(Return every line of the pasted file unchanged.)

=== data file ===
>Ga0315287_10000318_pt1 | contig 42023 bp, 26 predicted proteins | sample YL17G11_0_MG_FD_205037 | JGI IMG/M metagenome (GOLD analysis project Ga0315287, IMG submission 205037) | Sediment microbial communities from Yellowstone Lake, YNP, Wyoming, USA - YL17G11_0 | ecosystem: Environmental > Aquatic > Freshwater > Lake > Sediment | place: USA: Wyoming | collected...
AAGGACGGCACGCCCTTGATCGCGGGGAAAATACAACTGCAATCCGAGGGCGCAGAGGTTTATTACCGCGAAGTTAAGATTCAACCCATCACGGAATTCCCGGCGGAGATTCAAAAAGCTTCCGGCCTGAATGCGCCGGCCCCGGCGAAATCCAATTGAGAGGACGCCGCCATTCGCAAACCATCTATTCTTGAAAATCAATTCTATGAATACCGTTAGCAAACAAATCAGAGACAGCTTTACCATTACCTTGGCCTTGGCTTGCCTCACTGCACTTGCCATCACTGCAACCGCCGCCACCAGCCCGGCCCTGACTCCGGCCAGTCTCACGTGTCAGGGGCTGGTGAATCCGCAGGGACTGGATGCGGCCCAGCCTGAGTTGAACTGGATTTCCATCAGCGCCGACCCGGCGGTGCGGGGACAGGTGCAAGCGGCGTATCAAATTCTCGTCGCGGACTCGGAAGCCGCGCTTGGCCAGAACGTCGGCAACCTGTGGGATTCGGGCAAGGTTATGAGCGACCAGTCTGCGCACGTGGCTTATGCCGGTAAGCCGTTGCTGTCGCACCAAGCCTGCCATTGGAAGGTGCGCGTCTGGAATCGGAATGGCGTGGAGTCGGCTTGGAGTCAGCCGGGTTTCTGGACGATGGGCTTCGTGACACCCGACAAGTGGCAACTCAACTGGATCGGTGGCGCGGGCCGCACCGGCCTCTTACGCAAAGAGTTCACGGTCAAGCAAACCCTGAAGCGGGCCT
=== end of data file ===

>Ga0315287_10000318_pt1 | contig 42023 bp, 26 predicted proteins | sample YL17G11_0_MG_FD_205037 | JGI IMG/M metagenome (GOLD analysis project Ga0315287, IMG submission 205037) | Sediment microbial communities from Yellowstone Lake, YNP, Wyoming, USA - YL17G11_0 | ecosystem: Environmental > Aquatic > Freshwater > Lake > Sediment | place: USA: Wyoming | collected...
AAGGACGGCACGCCCTTGATCGCGGGGAAAATACAACTGCAATCCGAGGGCGCAGAGGTTTATTACCGCGAAGTTAAGATTCAACCCATCACGGAATTCCCGGCGGAGATTCAAAAAGCTTCCGGCCTGAATGCGCCGGCCCCGGCGAAATCCAATTGAGAGGACGCCGCCATTCGCAAACCATCTATTCTTGAAAATCAATTCTATGAATACCGTTAGCAAACAAATCAGAGACAGCTTTACCATTACCTTGGCCTTGGCTTGCCTCACTGCACTTGCCATCACTGCAACCGCCGCCACCAGCCCGGCCCTGACTCCGGCCAGTCTCACGTGTCAGGGGCTGGTGAATCCGCAGGGACTGGATGCGGCCCAGCCTGAGTTGAACTGGATTTCCATCAGCGCCGACCCGGCGGTGCGGGGACAGGTGCAAGCGGCGTATCAAATTCTCGTCGCGGACTCGGAAGCCGCGCTTGGCCAGAACGTCGGCAACCTGTGGGATTCGGGCAAGGTTATGAGCGACCAGTCTGCGCACGTGGCTTATGCCGGTAAGCCGTTGCTGTCGCACCAAGCCTGCCATTGGAAGGTGCGCGTCTGGAATCGGAATGGCGTGGAGTCGGCTTGGAGTCAGCCGGGTTTCTGGACGATGGGCTTCGTGACACCCGACAAGTGGCAACTCAACTGGATCGGTGGCGCGGGCCGCACCGGCCTCTTACGCAAAGAGTTCACGGTCAAGCAAACCCTGAAGCGGGCCT